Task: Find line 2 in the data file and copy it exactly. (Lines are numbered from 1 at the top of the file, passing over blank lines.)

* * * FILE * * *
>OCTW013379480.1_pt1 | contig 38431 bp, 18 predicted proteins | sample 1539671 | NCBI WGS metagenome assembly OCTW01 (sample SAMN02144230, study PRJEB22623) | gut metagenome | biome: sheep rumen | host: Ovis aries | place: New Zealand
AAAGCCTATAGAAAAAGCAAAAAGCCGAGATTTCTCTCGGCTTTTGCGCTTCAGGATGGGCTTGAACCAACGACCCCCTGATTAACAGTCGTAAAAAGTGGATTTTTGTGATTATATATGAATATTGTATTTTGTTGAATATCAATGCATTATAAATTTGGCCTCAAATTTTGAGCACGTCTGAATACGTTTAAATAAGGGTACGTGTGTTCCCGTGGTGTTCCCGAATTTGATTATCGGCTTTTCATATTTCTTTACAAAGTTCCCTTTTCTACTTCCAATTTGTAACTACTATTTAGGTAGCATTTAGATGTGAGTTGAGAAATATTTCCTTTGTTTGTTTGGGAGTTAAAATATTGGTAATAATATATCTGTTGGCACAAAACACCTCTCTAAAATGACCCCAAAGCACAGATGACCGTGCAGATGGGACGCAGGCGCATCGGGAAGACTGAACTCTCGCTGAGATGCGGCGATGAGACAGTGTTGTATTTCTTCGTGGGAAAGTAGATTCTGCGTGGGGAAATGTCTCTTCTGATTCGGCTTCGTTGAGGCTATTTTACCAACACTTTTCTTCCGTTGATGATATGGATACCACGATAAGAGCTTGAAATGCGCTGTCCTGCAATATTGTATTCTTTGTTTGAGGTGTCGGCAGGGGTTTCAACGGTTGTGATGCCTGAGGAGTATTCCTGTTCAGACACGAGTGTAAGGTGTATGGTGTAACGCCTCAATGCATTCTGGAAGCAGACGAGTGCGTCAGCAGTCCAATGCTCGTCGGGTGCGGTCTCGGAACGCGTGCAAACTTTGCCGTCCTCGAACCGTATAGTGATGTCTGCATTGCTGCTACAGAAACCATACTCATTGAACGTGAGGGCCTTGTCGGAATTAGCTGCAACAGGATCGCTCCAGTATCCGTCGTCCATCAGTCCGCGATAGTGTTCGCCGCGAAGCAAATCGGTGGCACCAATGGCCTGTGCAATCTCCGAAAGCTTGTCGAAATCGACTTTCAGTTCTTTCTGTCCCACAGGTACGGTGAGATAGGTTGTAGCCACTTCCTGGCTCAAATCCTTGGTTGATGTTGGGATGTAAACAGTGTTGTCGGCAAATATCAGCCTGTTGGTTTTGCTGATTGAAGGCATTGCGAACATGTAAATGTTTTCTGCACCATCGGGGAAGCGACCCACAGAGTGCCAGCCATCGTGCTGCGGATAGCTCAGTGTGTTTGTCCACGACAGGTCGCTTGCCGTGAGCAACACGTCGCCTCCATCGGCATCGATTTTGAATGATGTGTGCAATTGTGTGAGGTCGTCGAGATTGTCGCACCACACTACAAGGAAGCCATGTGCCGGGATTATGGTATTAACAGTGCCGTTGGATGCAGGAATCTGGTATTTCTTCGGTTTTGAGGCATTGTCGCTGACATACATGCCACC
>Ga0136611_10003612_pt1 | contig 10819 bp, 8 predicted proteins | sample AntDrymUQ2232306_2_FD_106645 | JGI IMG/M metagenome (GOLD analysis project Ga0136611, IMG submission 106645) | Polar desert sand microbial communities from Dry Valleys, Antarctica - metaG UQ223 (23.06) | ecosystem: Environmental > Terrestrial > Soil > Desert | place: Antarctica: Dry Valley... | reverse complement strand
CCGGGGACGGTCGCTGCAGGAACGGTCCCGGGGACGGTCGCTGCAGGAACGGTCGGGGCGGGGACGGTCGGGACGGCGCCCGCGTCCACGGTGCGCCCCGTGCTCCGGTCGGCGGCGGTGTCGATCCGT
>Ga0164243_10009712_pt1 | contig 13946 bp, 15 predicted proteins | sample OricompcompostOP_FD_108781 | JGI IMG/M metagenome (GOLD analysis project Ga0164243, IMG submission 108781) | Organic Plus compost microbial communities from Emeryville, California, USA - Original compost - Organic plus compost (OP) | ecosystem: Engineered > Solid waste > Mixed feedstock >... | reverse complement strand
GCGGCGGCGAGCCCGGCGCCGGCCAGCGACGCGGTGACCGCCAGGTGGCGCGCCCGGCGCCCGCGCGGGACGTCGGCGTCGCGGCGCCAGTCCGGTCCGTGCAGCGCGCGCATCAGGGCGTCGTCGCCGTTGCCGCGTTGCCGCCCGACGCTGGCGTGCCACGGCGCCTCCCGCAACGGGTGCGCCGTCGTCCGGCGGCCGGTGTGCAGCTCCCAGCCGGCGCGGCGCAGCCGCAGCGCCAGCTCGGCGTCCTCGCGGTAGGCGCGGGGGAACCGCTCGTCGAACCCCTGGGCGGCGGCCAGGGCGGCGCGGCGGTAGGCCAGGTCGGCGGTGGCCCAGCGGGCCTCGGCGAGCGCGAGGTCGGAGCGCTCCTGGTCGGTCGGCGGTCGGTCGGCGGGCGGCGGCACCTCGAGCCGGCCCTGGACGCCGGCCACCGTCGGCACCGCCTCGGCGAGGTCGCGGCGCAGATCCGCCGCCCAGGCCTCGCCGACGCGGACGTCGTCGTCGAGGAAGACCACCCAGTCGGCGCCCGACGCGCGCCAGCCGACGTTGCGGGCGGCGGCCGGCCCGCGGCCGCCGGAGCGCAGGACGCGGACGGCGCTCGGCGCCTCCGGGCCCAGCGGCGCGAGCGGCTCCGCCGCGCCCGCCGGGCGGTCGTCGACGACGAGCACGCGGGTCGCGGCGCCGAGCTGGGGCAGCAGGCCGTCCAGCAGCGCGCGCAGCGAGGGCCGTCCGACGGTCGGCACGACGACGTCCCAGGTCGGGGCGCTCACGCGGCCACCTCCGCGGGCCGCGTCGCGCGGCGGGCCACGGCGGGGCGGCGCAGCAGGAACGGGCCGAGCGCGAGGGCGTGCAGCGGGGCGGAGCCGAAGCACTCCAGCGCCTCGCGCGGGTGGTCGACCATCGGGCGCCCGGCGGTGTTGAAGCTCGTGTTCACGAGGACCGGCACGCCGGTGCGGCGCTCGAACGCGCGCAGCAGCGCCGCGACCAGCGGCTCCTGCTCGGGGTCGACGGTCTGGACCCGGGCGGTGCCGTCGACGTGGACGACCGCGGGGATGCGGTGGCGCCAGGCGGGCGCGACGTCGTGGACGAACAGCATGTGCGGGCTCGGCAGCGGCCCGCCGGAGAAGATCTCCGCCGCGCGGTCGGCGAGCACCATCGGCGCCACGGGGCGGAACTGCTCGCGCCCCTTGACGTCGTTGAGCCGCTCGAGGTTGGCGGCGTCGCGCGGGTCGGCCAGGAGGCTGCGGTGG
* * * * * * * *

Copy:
AAAGCCTATAGAAAAAGCAAAAAGCCGAGATTTCTCTCGGCTTTTGCGCTTCAGGATGGGCTTGAACCAACGACCCCCTGATTAACAGTCGTAAAAAGTGGATTTTTGTGATTATATATGAATATTGTATTTTGTTGAATATCAATGCATTATAAATTTGGCCTCAAATTTTGAGCACGTCTGAATACGTTTAAATAAGGGTACGTGTGTTCCCGTGGTGTTCCCGAATTTGATTATCGGCTTTTCATATTTCTTTACAAAGTTCCCTTTTCTACTTCCAATTTGTAACTACTATTTAGGTAGCATTTAGATGTGAGTTGAGAAATATTTCCTTTGTTTGTTTGGGAGTTAAAATATTGGTAATAATATATCTGTTGGCACAAAACACCTCTCTAAAATGACCCCAAAGCACAGATGACCGTGCAGATGGGACGCAGGCGCATCGGGAAGACTGAACTCTCGCTGAGATGCGGCGATGAGACAGTGTTGTATTTCTTCGTGGGAAAGTAGATTCTGCGTGGGGAAATGTCTCTTCTGATTCGGCTTCGTTGAGGCTATTTTACCAACACTTTTCTTCCGTTGATGATATGGATACCACGATAAGAGCTTGAAATGCGCTGTCCTGCAATATTGTATTCTTTGTTTGAGGTGTCGGCAGGGGTTTCAACGGTTGTGATGCCTGAGGAGTATTCCTGTTCAGACACGAGTGTAAGGTGTATGGTGTAACGCCTCAATGCATTCTGGAAGCAGACGAGTGCGTCAGCAGTCCAATGCTCGTCGGGTGCGGTCTCGGAACGCGTGCAAACTTTGCCGTCCTCGAACCGTATAGTGATGTCTGCATTGCTGCTACAGAAACCATACTCATTGAACGTGAGGGCCTTGTCGGAATTAGCTGCAACAGGATCGCTCCAGTATCCGTCGTCCATCAGTCCGCGATAGTGTTCGCCGCGAAGCAAATCGGTGGCACCAATGGCCTGTGCAATCTCCGAAAGCTTGTCGAAATCGACTTTCAGTTCTTTCTGTCCCACAGGTACGGTGAGATAGGTTGTAGCCACTTCCTGGCTCAAATCCTTGGTTGATGTTGGGATGTAAACAGTGTTGTCGGCAAATATCAGCCTGTTGGTTTTGCTGATTGAAGGCATTGCGAACATGTAAATGTTTTCTGCACCATCGGGGAAGCGACCCACAGAGTGCCAGCCATCGTGCTGCGGATAGCTCAGTGTGTTTGTCCACGACAGGTCGCTTGCCGTGAGCAACACGTCGCCTCCATCGGCATCGATTTTGAATGATGTGTGCAATTGTGTGAGGTCGTCGAGATTGTCGCACCACACTACAAGGAAGCCATGTGCCGGGATTATGGTATTAACAGTGCCGTTGGATGCAGGAATCTGGTATTTCTTCGGTTTTGAGGCATTGTCGCTGACATACATGCCACC